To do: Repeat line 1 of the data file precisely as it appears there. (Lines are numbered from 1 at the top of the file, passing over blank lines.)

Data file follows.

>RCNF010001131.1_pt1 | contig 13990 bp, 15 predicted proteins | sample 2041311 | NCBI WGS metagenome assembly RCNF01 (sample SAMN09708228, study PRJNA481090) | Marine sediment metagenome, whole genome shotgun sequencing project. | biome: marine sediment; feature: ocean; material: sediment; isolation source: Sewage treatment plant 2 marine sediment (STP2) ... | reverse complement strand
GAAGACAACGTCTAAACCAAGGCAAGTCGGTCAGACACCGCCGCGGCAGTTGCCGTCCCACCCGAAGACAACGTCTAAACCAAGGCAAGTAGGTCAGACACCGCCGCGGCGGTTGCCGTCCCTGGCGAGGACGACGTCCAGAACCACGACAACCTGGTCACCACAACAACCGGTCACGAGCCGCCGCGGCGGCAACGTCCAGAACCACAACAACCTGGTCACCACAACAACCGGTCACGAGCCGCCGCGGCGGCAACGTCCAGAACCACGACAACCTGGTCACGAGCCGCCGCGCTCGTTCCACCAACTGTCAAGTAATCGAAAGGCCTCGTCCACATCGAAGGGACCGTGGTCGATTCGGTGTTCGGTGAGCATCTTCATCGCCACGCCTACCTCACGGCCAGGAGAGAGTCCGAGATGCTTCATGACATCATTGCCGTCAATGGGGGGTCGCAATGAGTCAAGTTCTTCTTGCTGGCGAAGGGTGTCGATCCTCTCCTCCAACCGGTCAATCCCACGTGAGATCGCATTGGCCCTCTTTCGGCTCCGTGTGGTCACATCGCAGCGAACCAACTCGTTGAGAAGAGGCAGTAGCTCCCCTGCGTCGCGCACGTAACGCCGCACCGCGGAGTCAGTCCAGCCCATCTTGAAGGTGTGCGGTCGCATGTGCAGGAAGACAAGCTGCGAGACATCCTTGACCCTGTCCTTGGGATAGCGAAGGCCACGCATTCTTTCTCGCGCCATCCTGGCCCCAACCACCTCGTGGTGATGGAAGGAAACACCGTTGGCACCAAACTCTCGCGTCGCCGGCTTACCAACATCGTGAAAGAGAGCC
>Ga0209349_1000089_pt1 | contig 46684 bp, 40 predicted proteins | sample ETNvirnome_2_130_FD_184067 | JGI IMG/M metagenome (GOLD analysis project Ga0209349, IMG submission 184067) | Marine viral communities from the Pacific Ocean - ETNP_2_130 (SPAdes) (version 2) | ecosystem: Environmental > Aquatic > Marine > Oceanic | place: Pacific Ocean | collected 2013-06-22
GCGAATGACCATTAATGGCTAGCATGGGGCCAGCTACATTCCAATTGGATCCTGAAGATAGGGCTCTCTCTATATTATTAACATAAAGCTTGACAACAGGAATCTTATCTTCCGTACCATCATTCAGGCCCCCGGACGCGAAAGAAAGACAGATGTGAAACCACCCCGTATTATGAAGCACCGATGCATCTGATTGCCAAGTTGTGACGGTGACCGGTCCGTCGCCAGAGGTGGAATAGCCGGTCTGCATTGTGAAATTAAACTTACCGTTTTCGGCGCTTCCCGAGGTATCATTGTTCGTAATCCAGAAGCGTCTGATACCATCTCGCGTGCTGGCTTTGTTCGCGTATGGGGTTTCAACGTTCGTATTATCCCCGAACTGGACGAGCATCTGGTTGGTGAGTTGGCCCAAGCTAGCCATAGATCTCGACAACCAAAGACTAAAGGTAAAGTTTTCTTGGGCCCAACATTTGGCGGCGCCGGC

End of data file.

>RCNF010001131.1_pt1 | contig 13990 bp, 15 predicted proteins | sample 2041311 | NCBI WGS metagenome assembly RCNF01 (sample SAMN09708228, study PRJNA481090) | Marine sediment metagenome, whole genome shotgun sequencing project. | biome: marine sediment; feature: ocean; material: sediment; isolation source: Sewage treatment plant 2 marine sediment (STP2) ... | reverse complement strand